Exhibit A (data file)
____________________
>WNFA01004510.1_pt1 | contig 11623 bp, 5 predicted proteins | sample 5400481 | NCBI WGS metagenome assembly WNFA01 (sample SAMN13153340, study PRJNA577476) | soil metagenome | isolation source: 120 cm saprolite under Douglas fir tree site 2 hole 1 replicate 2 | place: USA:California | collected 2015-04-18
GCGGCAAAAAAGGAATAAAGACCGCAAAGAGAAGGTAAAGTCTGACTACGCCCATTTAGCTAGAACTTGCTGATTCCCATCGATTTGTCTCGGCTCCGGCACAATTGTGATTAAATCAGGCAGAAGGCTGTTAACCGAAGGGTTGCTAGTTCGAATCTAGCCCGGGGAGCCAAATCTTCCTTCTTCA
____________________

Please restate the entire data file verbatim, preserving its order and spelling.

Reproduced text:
>WNFA01004510.1_pt1 | contig 11623 bp, 5 predicted proteins | sample 5400481 | NCBI WGS metagenome assembly WNFA01 (sample SAMN13153340, study PRJNA577476) | soil metagenome | isolation source: 120 cm saprolite under Douglas fir tree site 2 hole 1 replicate 2 | place: USA:California | collected 2015-04-18
GCGGCAAAAAAGGAATAAAGACCGCAAAGAGAAGGTAAAGTCTGACTACGCCCATTTAGCTAGAACTTGCTGATTCCCATCGATTTGTCTCGGCTCCGGCACAATTGTGATTAAATCAGGCAGAAGGCTGTTAACCGAAGGGTTGCTAGTTCGAATCTAGCCCGGGGAGCCAAATCTTCCTTCTTCA